Last week, we did an eyeball case. Let’s do more this week.
Exophthalmos is a condition where the eyeballs bulge out of the eye sockets abnormally.* It is frequently associated with hyperthyroidism.
One night, I saw a woman who had such severe exophthalmos that the eyelids caught behind one of her eyeballs. This caused the eye to protrude even farther. As a result, she was not able to close or move the eye. I had to gently press her eyeball back into its socket and work the eyelids back over the front of her eye.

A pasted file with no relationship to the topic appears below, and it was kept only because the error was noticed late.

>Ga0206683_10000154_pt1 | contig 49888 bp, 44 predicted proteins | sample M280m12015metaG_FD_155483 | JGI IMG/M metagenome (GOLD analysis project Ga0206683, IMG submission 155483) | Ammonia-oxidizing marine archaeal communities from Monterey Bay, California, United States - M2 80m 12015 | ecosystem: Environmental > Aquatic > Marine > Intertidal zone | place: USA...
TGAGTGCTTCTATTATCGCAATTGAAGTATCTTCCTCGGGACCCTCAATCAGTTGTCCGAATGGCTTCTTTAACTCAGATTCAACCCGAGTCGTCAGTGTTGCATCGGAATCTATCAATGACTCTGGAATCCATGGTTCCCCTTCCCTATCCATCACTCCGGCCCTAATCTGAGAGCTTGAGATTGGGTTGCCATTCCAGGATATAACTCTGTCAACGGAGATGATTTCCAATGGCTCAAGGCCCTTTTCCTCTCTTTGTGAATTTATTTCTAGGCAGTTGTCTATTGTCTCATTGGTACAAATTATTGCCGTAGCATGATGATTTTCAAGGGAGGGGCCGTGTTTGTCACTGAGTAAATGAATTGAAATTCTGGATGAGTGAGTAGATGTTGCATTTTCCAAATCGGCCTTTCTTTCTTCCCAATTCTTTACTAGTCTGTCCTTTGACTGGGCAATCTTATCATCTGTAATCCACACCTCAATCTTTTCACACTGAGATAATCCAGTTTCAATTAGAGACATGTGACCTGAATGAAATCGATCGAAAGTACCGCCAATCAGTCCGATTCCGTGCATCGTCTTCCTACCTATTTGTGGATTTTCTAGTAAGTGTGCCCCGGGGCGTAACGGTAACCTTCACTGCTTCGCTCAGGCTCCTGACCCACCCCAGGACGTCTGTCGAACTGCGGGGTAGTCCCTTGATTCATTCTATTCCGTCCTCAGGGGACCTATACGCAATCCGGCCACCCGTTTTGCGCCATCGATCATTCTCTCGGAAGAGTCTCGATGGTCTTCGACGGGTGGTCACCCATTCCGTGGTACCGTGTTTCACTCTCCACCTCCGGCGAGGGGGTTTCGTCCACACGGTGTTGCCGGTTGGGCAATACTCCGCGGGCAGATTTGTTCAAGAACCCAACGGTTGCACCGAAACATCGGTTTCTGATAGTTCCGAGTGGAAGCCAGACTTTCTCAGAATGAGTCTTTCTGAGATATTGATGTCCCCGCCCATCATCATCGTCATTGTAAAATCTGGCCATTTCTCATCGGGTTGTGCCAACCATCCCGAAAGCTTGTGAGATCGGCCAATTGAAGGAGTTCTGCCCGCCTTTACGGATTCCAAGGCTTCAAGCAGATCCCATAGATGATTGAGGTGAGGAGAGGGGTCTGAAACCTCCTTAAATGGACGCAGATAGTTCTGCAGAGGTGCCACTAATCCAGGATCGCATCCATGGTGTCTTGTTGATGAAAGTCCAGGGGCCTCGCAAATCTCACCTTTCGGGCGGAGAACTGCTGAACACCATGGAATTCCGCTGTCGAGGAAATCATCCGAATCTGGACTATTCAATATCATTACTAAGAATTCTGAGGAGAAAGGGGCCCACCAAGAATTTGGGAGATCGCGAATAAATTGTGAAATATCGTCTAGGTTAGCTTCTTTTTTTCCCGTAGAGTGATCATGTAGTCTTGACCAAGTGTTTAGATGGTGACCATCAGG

This is an image from the Internet, not my patient.
The other eyeball patient was a one-hundred-year-old lady who fell out of bed in the middle of the night. She hit her face on something and ruptured her globe, which is the medical term for the eyeball. Her eye was so bulged out and had so much chemosis** (swelling of the surface of the eye) that, like the first patient, the lid was caught behind the eye so she couldn’t close or move it. The entire front portion of the eye was full of blood.
She was admitted to the hospital to have the eye removed.
Again, not my patient.
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